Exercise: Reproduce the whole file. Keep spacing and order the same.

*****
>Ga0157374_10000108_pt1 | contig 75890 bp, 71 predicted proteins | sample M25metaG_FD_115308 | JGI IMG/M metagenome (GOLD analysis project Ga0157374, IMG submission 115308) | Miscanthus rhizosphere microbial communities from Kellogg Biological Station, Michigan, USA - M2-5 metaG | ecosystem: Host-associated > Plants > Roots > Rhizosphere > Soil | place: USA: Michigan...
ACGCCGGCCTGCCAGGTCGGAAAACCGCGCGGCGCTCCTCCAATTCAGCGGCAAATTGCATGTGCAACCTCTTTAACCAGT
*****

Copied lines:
>Ga0157374_10000108_pt1 | contig 75890 bp, 71 predicted proteins | sample M25metaG_FD_115308 | JGI IMG/M metagenome (GOLD analysis project Ga0157374, IMG submission 115308) | Miscanthus rhizosphere microbial communities from Kellogg Biological Station, Michigan, USA - M2-5 metaG | ecosystem: Host-associated > Plants > Roots > Rhizosphere > Soil | place: USA: Michigan...
ACGCCGGCCTGCCAGGTCGGAAAACCGCGCGGCGCTCCTCCAATTCAGCGGCAAATTGCATGTGCAACCTCTTTAACCAGT